If you or a loved one has suffered a stroke, you are probably already familiar with signs such as weakness or numbness in an arm, leg, or even the face. Just as a stroke can affect these large muscles, it can also affect the muscles and nerves that control our ability to swallow. Swallowing seems simple, but is actually a coordinated series of events that protects you from choking, which can lead to serious injury or death.
Normal swallowing includes chewing food using muscles of the face, jaw and tongue. You also have to feel the food in your mouth so your tongue can keep you from choking, and move the food around to ensure the food is well-chewed. Next, sensing the food’s location, you use your face, jaw and tongue muscles to push the food to the back of your throat. Your muscles work together to produce a wave backwards. This pushes the food to the back of your mouth. Once your throat feels the food, your epiglottis (tissue that covers your windpipe) closes to prevent food going into your airway. Then your esophagus begins another set of wave-like contractions to push food down to your stomach.
With a stroke, part of your brain is scarred from lack of blood supply. Any actions normally managed by that part of the brain are temporarily or permanently lost. If stroke results in the loss of sensation or muscle function of swallowing, dysphagia (difficulty swallowing) and choking occur. A common sign of stroke is a droopy mouth or slurred speech. Patients with these symptoms have lost the sensation and muscle function to control their mouth and will also show signs of choking. This can interfere with the swallowing process, from putting the bite into the mouth through pushing the food to the throat. Any abnormal coordination in these functions can results in difficulty swallowing or choking.
You should immediately contact your doctor if you have problems swallowing or choking. Signs include abnormal sensation in the throat, coughing, drooling, clearing your throat while eating, and abnormal head and neck movements to assist with swallowing. If possible, avoid food and drink until you see a doctor or other health professional. A speech therapist can test your ability to swallow and detect any choking.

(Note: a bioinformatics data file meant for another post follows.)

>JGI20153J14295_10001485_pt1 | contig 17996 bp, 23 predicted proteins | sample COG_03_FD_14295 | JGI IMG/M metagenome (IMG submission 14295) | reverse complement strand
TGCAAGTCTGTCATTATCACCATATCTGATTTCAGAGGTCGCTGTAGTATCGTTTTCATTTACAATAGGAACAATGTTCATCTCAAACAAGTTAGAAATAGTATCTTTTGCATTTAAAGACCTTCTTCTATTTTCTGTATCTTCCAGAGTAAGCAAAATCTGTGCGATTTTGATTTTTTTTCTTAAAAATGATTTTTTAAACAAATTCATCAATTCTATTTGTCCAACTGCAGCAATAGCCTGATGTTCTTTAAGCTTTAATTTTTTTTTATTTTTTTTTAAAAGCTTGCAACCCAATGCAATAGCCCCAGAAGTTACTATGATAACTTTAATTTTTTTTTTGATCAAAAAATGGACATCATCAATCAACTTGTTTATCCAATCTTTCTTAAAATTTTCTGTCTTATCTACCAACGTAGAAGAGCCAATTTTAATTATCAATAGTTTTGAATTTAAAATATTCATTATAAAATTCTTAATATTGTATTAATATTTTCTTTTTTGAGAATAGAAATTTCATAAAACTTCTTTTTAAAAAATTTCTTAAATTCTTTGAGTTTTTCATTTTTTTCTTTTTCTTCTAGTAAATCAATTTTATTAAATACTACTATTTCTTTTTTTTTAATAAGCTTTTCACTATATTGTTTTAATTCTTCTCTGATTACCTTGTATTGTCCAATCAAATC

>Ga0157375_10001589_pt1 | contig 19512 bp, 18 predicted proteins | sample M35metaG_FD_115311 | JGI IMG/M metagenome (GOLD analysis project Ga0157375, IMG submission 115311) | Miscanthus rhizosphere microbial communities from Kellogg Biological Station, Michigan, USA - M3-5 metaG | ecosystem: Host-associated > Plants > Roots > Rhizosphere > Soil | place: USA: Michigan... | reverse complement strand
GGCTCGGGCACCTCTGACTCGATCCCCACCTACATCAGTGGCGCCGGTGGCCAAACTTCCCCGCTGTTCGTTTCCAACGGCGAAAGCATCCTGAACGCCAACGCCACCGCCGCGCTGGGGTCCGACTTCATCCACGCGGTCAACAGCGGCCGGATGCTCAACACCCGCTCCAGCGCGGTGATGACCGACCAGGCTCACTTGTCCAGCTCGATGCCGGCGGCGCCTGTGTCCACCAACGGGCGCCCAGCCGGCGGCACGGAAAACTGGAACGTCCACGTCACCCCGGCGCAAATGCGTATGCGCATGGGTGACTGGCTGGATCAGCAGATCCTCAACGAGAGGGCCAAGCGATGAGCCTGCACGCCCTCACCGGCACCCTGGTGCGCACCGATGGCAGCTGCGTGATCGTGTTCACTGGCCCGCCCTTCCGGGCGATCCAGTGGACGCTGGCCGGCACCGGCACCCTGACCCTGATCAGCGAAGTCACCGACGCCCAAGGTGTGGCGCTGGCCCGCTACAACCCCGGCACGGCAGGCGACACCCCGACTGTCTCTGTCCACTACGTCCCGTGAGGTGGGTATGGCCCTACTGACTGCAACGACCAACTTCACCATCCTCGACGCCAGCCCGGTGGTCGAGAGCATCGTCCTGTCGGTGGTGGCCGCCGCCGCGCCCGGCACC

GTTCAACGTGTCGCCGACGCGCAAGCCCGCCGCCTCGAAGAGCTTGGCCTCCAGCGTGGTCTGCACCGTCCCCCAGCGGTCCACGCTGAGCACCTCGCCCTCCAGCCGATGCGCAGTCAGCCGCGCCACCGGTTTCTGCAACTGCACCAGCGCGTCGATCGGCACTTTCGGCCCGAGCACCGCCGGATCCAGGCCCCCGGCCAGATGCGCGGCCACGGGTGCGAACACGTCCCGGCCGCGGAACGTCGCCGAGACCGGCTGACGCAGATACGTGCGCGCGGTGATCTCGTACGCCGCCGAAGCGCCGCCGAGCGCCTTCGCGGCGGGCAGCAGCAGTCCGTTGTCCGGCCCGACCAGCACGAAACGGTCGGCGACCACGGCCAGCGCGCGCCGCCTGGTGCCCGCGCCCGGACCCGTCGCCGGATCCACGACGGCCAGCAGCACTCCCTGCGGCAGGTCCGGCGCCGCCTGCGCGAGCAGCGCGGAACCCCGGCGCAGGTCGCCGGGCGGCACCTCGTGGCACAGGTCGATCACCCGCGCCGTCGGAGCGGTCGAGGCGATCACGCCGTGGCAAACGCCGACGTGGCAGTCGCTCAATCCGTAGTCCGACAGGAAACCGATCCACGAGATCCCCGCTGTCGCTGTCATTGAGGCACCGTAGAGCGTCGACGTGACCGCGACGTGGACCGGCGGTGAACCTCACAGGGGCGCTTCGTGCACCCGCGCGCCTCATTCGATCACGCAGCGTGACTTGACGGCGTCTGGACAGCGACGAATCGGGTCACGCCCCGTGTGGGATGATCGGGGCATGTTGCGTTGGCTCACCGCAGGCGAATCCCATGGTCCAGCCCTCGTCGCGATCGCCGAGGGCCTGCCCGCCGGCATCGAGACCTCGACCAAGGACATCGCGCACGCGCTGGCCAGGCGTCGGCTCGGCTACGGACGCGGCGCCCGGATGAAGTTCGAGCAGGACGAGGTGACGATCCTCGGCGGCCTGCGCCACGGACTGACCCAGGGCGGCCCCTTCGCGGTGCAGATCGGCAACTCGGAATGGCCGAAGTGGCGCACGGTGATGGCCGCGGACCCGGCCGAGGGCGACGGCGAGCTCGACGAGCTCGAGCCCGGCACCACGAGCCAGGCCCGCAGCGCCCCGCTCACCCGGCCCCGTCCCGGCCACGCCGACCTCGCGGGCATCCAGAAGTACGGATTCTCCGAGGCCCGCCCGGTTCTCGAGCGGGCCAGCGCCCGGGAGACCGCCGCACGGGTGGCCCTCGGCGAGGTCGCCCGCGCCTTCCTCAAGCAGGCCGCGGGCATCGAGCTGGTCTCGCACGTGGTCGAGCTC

A speech therapist can test swallowing with all qualities of food, from liquid to chicken. Every patient can have a different level of difficulty. The speech therapist can tell you which foods to avoid. Most patients require a special diet until strength and sensation are restored. This diet might include soft and blended foods and honey-thickened liquids, as they are easier to swallow and don’t lodge in your throat if you do choke.
If you have difficulty swallowing after a stroke, it’s important to work with your speech therapist to gain as much function back as possible. The more aggressive the therapy, the more likely you will get function back. You should also avoid foods that are common choking hazards, such as hot dogs and grapes. Until a doctor tells you to do differently, you will eat soft or pureed foods, and sit up at a 90-degree angle while taking slow, small bites.
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